Greetings and Happy Valentine’s Day. I’ve always enjoyed working with my hands. There’s just something energizing about repairing an appliance or a bicycle, planting a tree that I’m probably allergic to, preparing a remarkable and innovative dinner for kids who would likely prefer cheese pizza, painting a room in a new and interesting color, or refinishing a piece of furniture made out of real wood. And for many of us, doing something by hand provides a much needed break from our days spent in meetings or hanging out in front of a computer screen. In fact, I would argue that manual labor is not only essential to our economy but essential to our lives as human beings. It keeps us grounded, connected with the physical world around us, skillful, and even refreshed.
But there’s a different type of “manual” labor that is quickly biting the dust…the art and practice of writing operating and instructional manuals. Those handy sources of insight that have always come with everything that we purchase…from automobiles to HD televisions to smartphones to espresso makers. Manuals that show us in step-by-step detail exactly how to use these machines in order to ensure their proper operation as we maximize their utility. Manuals designed to unlock their full value and potential in our fast-paced and gadget-centric lives. Because a new generation of buyers don’t seem to use or even want manuals. The very manuals that our parents warned us to read in excruciating detail before we did anything. Instead, they quickly pull their latest purchases from their boxes, plug them in, and start figuring out how to use them without the aid of any wisdom from any of the world’s manufacturers. Either because they are too clever to need help, too rushed to find the time, too disinclined to read boring instructions, too ADD’ed, or too convinced that any semi-intuitive person can quickly figure out how to get the most out of an intuitive device …and in the process customize it in their own image. Or because they would rather build their own relationships with things than be told how to interact with them.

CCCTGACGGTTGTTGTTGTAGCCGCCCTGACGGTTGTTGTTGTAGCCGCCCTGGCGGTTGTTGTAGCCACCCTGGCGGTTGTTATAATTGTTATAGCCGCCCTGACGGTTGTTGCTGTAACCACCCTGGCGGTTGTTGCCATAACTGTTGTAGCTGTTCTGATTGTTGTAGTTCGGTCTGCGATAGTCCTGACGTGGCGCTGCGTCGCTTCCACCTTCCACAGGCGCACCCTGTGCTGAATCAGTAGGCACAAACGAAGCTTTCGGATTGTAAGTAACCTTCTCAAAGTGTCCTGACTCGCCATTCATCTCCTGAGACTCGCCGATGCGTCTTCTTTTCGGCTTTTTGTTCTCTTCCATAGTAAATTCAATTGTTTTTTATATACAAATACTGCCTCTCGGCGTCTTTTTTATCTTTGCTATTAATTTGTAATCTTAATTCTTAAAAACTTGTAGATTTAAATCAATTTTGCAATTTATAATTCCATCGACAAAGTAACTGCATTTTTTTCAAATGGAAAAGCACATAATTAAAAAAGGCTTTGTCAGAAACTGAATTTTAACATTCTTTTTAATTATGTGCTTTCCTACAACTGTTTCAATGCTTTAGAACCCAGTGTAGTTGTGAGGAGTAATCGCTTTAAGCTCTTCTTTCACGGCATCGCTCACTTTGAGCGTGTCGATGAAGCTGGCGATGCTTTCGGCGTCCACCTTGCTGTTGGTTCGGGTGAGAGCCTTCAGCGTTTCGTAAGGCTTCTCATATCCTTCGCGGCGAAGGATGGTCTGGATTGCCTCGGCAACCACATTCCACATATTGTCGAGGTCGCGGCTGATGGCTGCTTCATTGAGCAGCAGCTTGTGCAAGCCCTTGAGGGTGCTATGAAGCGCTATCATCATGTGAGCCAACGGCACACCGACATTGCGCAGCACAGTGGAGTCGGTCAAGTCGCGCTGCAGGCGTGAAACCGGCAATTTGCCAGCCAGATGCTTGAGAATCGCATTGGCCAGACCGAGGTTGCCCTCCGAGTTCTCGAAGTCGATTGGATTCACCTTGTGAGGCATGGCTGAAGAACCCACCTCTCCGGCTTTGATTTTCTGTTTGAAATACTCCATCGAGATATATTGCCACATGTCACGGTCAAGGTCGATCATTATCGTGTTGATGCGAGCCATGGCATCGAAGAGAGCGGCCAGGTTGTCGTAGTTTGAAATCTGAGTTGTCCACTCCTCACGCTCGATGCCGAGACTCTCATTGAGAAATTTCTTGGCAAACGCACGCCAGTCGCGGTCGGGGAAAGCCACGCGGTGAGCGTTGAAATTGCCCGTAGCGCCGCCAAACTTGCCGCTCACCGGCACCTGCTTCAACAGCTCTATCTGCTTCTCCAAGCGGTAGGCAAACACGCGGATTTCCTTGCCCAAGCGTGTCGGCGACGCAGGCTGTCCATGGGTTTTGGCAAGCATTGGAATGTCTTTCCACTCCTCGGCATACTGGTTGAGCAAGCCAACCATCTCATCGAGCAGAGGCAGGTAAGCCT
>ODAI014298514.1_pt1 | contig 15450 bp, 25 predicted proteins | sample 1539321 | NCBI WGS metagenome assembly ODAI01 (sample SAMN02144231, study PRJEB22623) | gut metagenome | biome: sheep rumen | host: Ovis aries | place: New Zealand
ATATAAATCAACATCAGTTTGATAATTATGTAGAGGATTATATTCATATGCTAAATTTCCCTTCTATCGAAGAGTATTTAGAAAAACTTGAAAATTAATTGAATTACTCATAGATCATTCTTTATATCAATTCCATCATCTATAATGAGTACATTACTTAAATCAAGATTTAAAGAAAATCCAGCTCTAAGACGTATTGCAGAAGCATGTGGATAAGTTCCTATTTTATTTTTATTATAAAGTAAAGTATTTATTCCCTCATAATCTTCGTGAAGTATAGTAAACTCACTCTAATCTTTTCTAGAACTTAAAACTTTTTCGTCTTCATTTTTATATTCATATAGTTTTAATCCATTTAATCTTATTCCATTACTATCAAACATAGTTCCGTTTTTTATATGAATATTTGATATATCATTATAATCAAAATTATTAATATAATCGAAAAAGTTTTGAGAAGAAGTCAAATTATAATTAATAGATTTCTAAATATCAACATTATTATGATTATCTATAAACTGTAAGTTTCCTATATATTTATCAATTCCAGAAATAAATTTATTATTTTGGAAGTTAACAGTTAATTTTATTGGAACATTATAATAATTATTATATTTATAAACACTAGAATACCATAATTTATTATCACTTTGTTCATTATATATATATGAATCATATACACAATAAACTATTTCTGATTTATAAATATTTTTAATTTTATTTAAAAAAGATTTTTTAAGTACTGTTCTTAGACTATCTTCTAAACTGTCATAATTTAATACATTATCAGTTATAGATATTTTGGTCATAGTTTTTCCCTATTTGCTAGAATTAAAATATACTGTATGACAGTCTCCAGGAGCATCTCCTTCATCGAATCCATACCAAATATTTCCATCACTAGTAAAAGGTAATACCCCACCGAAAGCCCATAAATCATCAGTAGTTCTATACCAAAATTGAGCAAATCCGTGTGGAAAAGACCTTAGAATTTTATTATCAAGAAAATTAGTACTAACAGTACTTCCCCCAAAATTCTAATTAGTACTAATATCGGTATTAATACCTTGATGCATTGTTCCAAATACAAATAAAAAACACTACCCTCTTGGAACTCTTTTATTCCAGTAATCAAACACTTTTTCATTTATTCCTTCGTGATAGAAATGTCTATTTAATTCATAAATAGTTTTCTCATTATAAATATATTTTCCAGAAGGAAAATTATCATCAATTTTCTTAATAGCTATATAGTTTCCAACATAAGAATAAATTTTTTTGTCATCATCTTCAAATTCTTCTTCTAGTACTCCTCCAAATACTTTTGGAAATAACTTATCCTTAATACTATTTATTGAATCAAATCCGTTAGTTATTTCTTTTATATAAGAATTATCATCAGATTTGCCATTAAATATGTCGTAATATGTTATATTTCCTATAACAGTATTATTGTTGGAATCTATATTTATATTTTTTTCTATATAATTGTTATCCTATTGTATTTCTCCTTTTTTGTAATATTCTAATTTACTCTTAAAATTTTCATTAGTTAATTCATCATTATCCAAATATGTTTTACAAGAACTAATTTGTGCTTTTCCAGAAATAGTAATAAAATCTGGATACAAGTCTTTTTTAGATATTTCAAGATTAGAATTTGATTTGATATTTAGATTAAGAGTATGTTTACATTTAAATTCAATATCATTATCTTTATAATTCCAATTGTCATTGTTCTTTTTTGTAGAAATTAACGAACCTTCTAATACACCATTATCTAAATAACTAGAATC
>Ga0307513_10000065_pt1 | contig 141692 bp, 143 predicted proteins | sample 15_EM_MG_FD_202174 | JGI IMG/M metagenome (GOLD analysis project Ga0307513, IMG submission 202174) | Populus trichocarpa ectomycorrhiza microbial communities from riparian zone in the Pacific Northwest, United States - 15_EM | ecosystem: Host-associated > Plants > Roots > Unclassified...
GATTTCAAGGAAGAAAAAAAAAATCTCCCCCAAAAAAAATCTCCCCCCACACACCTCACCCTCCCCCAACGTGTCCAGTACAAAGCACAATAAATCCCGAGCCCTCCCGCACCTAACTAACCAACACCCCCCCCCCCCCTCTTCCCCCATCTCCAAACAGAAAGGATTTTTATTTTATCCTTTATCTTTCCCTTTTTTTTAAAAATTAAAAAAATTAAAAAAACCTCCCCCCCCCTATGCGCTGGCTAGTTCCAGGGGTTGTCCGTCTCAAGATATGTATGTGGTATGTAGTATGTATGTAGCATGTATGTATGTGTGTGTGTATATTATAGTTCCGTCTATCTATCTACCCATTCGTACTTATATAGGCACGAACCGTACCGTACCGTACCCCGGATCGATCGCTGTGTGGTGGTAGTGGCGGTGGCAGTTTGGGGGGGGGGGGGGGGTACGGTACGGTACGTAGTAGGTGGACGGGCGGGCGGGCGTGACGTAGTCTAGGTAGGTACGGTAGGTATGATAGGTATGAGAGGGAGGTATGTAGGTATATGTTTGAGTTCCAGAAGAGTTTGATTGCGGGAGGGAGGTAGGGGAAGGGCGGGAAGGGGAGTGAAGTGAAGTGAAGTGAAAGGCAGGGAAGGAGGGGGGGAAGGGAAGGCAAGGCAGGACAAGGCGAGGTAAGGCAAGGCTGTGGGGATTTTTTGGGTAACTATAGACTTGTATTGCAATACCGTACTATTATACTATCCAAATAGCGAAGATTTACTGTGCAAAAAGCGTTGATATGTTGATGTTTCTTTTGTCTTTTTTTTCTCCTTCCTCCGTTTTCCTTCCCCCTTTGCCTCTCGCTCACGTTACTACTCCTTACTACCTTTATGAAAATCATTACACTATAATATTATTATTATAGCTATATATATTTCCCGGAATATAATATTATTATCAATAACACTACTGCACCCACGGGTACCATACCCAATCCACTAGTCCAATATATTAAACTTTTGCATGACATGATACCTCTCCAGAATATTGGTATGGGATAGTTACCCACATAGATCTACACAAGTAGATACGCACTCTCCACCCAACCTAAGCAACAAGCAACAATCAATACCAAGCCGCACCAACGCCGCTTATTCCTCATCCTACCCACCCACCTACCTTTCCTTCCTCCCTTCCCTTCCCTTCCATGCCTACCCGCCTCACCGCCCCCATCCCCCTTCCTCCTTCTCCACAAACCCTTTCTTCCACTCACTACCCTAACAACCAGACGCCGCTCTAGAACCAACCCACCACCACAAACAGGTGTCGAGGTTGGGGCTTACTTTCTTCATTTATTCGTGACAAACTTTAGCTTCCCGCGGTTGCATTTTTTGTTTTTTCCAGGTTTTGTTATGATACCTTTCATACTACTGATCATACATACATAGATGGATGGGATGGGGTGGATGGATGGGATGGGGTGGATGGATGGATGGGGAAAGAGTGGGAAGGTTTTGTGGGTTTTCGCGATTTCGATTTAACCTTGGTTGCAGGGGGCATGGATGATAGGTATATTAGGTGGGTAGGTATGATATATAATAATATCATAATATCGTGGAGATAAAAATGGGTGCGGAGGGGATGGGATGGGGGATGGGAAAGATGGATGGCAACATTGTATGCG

And come to think of it, even the well-publicized classes at Apple stores seem to be filled with relatively “old” folks who are simply struggling to keep up with all the other folks who threw their instruction manuals away as soon as they opened the super cool box.
Which suggests the need for a bit of career development advice for everyone who develops operating manuals for a living, and the bigger need for the rest of us to figure out how to make our offerings as intuitive, simple, and inspiring as possible. Otherwise we run the risk of missing the point for a whole new generation of employees, customers, and partners.
A generation that it turns out is so hands on that they are once again appreciating, on their own terms, the simple joy of manual labor.
We win in business and in life when we enable people to create their own magic, on their own terms, with the things we create.